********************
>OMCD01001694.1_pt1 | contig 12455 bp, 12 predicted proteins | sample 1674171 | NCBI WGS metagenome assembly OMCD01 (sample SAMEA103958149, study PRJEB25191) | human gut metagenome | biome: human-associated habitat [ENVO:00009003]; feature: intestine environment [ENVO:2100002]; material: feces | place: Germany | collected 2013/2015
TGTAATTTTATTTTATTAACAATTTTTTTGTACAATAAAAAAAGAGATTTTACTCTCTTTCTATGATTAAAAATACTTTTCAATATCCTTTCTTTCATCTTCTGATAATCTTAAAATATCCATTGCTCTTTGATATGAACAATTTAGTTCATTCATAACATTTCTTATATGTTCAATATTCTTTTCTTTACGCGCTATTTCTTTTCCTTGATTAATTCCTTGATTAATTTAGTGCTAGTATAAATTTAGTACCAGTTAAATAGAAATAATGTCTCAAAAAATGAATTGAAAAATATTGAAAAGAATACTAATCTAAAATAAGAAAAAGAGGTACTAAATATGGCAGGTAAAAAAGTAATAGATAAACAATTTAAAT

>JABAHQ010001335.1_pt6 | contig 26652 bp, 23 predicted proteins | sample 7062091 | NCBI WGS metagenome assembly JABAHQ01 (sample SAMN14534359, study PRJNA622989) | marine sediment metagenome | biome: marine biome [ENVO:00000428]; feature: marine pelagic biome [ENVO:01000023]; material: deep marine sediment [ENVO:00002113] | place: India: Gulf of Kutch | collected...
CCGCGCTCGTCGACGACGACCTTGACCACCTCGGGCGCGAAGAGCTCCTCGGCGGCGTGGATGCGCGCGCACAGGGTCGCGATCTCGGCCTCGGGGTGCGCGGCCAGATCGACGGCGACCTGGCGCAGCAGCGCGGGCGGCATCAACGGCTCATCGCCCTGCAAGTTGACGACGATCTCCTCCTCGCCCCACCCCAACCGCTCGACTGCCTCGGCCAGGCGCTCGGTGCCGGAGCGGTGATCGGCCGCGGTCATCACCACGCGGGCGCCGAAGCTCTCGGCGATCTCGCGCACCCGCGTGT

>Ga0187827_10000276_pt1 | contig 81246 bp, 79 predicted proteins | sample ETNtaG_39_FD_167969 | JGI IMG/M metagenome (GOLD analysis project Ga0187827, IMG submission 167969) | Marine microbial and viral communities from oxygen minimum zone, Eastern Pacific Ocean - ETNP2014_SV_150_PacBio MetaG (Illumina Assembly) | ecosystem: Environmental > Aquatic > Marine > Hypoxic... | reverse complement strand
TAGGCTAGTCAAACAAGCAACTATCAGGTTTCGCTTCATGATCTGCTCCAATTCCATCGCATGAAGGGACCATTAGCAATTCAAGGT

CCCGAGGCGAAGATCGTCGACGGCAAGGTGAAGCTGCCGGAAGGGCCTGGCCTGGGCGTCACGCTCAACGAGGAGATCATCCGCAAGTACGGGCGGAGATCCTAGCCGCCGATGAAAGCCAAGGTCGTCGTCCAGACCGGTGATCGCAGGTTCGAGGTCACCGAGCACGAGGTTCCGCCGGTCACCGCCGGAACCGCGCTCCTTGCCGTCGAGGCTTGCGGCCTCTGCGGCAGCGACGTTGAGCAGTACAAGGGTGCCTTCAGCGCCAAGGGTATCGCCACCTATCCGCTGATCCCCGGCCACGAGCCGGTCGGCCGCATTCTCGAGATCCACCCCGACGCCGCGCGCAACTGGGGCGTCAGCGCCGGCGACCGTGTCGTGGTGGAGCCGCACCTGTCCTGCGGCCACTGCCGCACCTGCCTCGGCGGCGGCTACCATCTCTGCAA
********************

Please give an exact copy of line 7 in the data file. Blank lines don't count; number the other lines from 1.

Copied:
CCCGAGGCGAAGATCGTCGACGGCAAGGTGAAGCTGCCGGAAGGGCCTGGCCTGGGCGTCACGCTCAACGAGGAGATCATCCGCAAGTACGGGCGGAGATCCTAGCCGCCGATGAAAGCCAAGGTCGTCGTCCAGACCGGTGATCGCAGGTTCGAGGTCACCGAGCACGAGGTTCCGCCGGTCACCGCCGGAACCGCGCTCCTTGCCGTCGAGGCTTGCGGCCTCTGCGGCAGCGACGTTGAGCAGTACAAGGGTGCCTTCAGCGCCAAGGGTATCGCCACCTATCCGCTGATCCCCGGCCACGAGCCGGTCGGCCGCATTCTCGAGATCCACCCCGACGCCGCGCGCAACTGGGGCGTCAGCGCCGGCGACCGTGTCGTGGTGGAGCCGCACCTGTCCTGCGGCCACTGCCGCACCTGCCTCGGCGGCGGCTACCATCTCTGCAA